Okay so I'm still playing catchup. I've finally posted all my pics from our trip to Dubai/Abu Dhabi--so now I can move on to my brother and sister in law's visit. I want to thank Greg and Denise in advance for providing some great photos!
Right after Kev and I returned home to Okinawa, my BIL and SIL (Greg and Denise) came to visit us for a week.
Neither one of them had ever been here before, so Kev and I really wanted to show them all the sights and expose them to as much Okinawan culture as we could. Unfortunately the weather wasn't very cooperative. It rained A LOT. And it was cold. I know I shouldn't really complain, but when you're used to a subtropical climate-- rainy, windy, 50 degree weather is not at all pleasant.
With the weather being less than stellar, Kev and I did our best to entertain.
We managed to go to Nago Pineapple Park where Greg and Denise had their fill trying all the free samples. This place is great because you can see how the Okinawans use pineapples in almost everything: wine, chocolate, cookies, cakes, I mean EVERYTHING.
Here's a photo of Greg and Denise at the Pineapple Park.
Kevin and I at the park.
I even got a pic of a local Okinawan speciality. Habu Sake. Yes, that is a snake in there. The Habu is a poisonous snake that lives on the island. Drinking sake with habu is said to increase stamina and virility, especially in men. Drink up, boys!!!
After the Pineapple Park, we headed to Ocean Expo Park and the Churaumi Aquarium. (Kev and I went to the aquarium when we first arrived on the island. We liked it so much, we decided to get "annual passes" :)).
Now I've been to many aquariums--the Monterey Bay Aquarium in California, the New England Aquarium in Boston, the Waikiki Aquarium in Hawaii, even the National Aquarium in Baltimore. I have to say the Okinawa Churaumi Aquarium is definitely my top favorite. Why you ask?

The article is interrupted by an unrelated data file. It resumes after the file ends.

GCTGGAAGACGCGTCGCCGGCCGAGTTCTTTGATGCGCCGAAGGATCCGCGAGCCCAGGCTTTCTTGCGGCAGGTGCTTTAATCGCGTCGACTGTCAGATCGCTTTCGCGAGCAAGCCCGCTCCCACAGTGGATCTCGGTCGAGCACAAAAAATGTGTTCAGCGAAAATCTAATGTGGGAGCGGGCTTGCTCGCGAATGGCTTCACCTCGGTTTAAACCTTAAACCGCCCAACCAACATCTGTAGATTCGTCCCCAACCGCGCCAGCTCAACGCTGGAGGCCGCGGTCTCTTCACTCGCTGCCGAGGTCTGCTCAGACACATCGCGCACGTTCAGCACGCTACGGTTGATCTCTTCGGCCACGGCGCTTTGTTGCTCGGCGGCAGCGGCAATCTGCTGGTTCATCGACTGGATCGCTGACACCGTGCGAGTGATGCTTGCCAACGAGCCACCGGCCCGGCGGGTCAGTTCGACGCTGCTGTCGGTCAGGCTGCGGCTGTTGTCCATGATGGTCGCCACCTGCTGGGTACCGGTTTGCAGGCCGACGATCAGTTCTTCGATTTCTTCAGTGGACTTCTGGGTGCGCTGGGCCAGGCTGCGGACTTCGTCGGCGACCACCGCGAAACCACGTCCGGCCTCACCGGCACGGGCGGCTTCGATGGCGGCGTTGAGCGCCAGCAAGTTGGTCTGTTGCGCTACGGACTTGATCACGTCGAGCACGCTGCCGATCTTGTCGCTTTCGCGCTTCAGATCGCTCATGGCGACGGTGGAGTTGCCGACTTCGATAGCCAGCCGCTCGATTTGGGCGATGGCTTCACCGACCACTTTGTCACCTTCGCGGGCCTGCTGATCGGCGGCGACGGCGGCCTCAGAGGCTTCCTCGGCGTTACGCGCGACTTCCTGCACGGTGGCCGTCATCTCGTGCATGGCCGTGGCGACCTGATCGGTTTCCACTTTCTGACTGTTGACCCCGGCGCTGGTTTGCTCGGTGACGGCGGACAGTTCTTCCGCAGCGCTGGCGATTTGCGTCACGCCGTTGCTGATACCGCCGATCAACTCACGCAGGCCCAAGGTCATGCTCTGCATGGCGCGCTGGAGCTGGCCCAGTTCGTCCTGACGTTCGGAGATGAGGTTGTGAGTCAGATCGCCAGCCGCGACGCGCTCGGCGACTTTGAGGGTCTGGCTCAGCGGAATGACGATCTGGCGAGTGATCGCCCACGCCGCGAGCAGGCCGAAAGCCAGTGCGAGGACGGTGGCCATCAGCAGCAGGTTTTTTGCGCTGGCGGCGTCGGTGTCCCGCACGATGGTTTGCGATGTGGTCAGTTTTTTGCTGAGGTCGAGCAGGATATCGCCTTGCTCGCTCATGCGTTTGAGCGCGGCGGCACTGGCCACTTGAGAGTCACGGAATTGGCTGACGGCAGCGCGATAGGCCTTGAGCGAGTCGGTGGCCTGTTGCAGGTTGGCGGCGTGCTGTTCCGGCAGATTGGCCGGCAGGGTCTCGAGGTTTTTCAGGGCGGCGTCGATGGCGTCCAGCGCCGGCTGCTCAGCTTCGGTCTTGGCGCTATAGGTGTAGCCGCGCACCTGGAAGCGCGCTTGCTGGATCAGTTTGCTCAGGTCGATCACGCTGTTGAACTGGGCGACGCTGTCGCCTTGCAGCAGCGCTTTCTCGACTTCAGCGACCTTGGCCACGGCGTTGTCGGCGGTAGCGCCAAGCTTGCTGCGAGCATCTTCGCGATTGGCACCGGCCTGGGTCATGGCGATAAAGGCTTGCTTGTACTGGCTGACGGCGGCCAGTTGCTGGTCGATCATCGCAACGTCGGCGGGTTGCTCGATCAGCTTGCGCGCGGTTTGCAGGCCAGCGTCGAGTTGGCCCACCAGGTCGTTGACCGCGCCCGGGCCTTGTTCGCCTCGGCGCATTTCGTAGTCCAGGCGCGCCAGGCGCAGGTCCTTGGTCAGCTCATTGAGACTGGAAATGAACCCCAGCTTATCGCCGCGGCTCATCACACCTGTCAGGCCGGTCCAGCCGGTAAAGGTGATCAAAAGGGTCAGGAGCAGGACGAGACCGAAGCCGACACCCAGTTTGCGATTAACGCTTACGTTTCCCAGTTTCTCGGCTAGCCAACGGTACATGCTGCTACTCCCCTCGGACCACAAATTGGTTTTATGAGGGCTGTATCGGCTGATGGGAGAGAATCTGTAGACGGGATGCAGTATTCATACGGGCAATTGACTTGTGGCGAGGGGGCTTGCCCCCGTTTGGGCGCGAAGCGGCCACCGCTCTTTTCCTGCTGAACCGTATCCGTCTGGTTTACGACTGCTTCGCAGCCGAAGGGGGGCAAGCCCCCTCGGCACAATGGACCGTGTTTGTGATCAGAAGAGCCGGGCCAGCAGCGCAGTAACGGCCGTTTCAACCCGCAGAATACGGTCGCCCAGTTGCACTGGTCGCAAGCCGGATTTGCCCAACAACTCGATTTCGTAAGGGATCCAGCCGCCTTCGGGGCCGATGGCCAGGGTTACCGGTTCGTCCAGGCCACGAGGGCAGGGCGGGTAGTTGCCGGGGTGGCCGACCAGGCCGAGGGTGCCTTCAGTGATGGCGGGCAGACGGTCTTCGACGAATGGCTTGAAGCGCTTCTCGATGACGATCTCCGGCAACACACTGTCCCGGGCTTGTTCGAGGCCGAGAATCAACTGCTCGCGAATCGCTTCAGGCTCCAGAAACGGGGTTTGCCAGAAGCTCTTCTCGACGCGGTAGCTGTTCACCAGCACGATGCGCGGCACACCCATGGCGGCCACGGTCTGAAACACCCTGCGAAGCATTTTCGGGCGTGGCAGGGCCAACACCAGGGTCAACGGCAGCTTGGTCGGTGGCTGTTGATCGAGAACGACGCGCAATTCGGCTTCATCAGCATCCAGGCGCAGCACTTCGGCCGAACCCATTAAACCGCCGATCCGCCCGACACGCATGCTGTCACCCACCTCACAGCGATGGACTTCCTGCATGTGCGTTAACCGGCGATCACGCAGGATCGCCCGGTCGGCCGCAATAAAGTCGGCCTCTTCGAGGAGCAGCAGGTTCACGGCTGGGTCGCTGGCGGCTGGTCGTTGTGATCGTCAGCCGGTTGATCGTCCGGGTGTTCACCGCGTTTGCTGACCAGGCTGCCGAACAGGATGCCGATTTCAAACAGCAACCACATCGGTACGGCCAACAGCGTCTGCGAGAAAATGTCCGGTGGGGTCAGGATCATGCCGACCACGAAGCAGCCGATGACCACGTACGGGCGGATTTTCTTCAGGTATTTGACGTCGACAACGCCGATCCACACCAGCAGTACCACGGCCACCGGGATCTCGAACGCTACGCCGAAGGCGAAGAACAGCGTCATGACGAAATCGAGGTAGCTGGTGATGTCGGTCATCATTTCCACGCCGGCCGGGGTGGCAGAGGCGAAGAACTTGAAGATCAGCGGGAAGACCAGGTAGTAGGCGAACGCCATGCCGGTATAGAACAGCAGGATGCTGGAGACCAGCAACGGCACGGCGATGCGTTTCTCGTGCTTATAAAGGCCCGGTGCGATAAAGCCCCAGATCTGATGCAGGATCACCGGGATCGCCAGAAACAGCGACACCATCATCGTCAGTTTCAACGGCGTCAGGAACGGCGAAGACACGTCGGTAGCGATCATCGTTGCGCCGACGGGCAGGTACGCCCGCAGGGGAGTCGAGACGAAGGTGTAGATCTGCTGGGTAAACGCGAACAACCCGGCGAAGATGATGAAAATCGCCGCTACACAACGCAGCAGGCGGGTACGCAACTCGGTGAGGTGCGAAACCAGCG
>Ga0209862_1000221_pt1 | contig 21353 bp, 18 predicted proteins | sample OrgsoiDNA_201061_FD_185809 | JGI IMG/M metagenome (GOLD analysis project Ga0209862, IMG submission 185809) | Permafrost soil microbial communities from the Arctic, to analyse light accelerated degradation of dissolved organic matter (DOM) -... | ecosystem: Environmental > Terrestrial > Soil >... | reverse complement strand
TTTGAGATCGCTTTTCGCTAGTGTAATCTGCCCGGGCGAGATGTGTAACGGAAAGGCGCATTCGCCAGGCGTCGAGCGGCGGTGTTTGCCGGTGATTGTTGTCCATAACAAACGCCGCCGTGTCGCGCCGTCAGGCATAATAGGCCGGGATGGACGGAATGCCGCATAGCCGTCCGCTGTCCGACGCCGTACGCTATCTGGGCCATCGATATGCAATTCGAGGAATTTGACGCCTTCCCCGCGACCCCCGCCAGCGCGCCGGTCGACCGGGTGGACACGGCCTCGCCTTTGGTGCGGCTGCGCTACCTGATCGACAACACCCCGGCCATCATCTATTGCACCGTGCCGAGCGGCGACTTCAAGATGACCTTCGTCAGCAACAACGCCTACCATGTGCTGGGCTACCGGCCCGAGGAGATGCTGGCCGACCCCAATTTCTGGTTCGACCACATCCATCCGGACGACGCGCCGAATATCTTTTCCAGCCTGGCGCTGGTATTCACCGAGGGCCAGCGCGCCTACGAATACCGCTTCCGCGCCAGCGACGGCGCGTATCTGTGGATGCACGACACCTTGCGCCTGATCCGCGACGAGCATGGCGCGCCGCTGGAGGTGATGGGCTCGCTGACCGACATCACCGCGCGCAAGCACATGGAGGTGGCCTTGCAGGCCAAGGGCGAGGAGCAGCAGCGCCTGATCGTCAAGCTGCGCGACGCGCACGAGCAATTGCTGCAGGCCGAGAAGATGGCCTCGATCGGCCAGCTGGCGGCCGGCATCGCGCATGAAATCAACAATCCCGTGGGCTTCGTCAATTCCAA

Because of the whale sharks. That's right. Whale sharks. This aquarium actually has a tank large enough to hold 3 whale sharks. And they are huge....
We lucked out on the day we went because the Expo Park was hosting several special events in honor of the New Year. We were able to get Denise and Greg to try their hand at "mochi" making.
We also saw some Eisa dancers and a lion dance.
(Greg took this one!)
Here's a photo of Greg and Denise posing with some girls dressed in traditional Okinawan kimonos. (These last two photos are compliments of Denise.)
Later in the week, Kevin went back to work. So I played tour guide for a day and took Greg and Denise to "Ryukyu Mura." This "village" attraction is designed to look like a traditional Okinawan village during the Ryukyu Kingdom. The village has several houses dating back to the era and even has live entertainment.
This is a photo I took of a "shisa" in front of one of the houses in "Ryukyu Mura."
This is a traditional water wheel.
This is all of us after we were entertained with a live "skit." Although I can speak Japanese, I had a hard time understanding them. Okinawa has its own language and it's completely indecipherable to me....
This is a photo of a traditional Okinawan-Ryukyu dance. I'm not sure what it's called.
We also read our fortunes (called "omikuji" in Japanese). Normally, if you receive a bad fortune you are supposed to tie them onto a tree (in this case, a house) so that your fortune doesn't come true. In this case, since all of us received good fortunes, we decided it would be best to tie them so that they WOULD come true.
Here's a photo of a water buffalo. During the Ryukyu kingdom, Okinawans used water buffalo to grind raw sugar cane plants into sugar. Brown sugar is still a very popular product here in Okinawa.
Here are some photos from our trip to Naha's Shurijo castle.
I think Greg and Denise really enjoyed their visit to Okinawa. They are now on their way to Tokyo and Kyoto (on the mainland) for a few days before they fly back to the States. I hope they are having a good time. :)
November Good Eats
7 years ago